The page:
For us, it is actually not helpful. Our songs are only ready when they are ready and that is our best product. Mind you, I do think you can over think things with that time, but there is a fine balance of not rushing and still being able to put out what you want to so that in the end, you are not, 'Ugg, in the end if I just had a little more time, the song would have been this way.' But we can't get too obsessive with it, either.

 

What do you do to keep yourselves and music fresh each night? It can be easy to get in a rut playing a lot of the same songs night after night.
We go off on musical tangents a lot and jam a lot. We will go off on solo interludes and do different things like that. We will switch the set list a lot and just city-to-city helps prevent boredom because each crowd is so different. All of that keeps it fresh for us.

What do you do personally to get ready?
I just drink some red wine and I warm up before shows with a pair of sticks and a drum pad. We listen to metal before shows and chilled music after shows. Meshuggah before shows and Bob Marley after. I like to get pumped up before shows so I can go out there ready to rip somebody's head off.

 

I coach a ladies' field hockey team and they talk about your music. So is it ever strange for you to hear how people use your music in their daily lives?
I think it is really cool and that is probably most important to us, as an artist is to hear from other people about what they think of our music and how it has affected them. Because that is how we write, we write about our own experiences and personal observations about the world and ourselves. And the advantage of being in a band is that you get to hear from other people what they take from your songs and how they use it in their own lives and use it on their own level and that is pretty gratifying as an artist. If you are a painter, you probably want people to look at your painting and hear how it affects them personally. Maybe not, but we definitely do as part us being a band. We have had people come up to us and say a song of ours changed their life and gave them a new perspective that perhaps we didn't intend when writing it, which is what makes it so cool.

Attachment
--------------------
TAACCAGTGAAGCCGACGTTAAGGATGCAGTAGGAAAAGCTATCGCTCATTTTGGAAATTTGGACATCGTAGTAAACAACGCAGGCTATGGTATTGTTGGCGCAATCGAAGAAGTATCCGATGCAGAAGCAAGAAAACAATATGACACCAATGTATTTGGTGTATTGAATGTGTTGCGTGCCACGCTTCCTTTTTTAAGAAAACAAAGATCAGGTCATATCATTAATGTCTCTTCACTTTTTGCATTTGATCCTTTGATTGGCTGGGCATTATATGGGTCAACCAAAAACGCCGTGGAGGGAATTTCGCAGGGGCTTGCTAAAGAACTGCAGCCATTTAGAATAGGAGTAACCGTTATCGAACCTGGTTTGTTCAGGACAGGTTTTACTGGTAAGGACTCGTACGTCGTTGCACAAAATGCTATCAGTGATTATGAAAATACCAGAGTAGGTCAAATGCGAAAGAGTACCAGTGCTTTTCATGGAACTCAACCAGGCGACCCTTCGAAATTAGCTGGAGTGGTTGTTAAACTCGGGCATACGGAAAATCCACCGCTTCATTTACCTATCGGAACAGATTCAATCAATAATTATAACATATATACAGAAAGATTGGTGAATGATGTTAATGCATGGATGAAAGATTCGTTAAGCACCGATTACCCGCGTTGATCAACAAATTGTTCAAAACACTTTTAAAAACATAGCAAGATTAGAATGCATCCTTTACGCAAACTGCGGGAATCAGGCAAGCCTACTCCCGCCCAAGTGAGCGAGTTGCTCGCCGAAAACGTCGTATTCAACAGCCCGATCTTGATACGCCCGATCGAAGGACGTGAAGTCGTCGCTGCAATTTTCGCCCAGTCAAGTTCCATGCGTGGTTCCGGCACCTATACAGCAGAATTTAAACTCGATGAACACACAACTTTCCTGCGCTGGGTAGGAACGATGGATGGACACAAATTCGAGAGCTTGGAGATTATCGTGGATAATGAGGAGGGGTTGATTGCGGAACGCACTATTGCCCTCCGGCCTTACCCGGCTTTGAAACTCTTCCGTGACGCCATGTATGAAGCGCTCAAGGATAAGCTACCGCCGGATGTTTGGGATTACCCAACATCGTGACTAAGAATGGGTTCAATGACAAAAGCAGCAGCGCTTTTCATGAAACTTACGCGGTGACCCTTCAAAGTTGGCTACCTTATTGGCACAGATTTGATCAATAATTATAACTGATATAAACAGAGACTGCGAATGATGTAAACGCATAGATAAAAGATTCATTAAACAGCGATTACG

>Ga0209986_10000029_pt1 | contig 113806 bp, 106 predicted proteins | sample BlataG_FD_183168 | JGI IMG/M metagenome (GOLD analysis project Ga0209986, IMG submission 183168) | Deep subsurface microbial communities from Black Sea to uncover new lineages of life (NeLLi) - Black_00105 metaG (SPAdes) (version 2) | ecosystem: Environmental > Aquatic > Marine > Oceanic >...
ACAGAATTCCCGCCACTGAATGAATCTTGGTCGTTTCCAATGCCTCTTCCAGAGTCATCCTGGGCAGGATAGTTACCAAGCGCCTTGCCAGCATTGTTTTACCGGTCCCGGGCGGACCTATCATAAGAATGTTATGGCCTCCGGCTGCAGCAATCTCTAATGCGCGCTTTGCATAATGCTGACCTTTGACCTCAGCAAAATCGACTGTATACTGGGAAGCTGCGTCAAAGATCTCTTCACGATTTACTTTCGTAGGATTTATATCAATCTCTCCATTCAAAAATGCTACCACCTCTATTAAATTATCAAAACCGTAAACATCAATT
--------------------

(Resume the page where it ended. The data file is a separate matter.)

You personally as a drummer and the few times I have seen you, you definitely don't play lightly.
No, I lean into it. I like to lean into it because music to me is a form of art but also a form of venting and release. I am already high strung enough, so if I didn't play drums I would be bouncing off the walls or something.

 

How many sticks do you go through a night?
I go through a lot. But now, I can feel within the stick when it is about to break, so I have bought myself some time, but yea, I go through a lot.

 

And with that, as a band on stage it seems members release themselves differently and expresses themselves individually without losing the band mentality.
Well, we are all experienced players and we all have the same passion for playing live. So we all take our live shows very seriously and put a lot into it. We put the live show up on a pedestal and we each try to bring it individually and collectively. We just do what we do and with the people put together in this band and that is the end result.

 

There seems to be a couple of schools about songwriting. Josh Todd says people like to party; people like to fight and people like to fuck. If you write a song about one of those, people will want to listen. But then there are those who thing a positive message is more important. Where does Three Days Grace fit in those two schools of thought?
I think we like to write about hope and from our own experiences, we have gone through different experiences where we felt individually we have hit rock bottom. And steering your way out of that is a tough thing to do, and we have been there and a lot of other people have been there and we definitely write about that. We wrote a lot about that on this record. I think that is what a lot of people can relate to. We have written about personal struggles drawn from our own experiences. And like Josh said, people fight and fuck, but they also go through a lot of shit that a lot of other people do that people don't talk about because there may be a stigma attached to it. And if we can break down the stigma a little but by singing about our personal demons, then I think we did what we set out to do. That is what we are about as a band right now.

I remember speaking with the former drummer from Good Charlotte about this very subject and the fact that a band can become psychologist very quickly. How do you feel about being put in that position?
Well, I think people that can communicate well are so few and far between generally, so hearing someone out who has something personal to say is fine by me. I think as long as you stay true to yourself and as long as you put yourself out there, then you are saying to your fans that you are somewhat taking on that role of being public and approachable. And it's very cool to be in that position.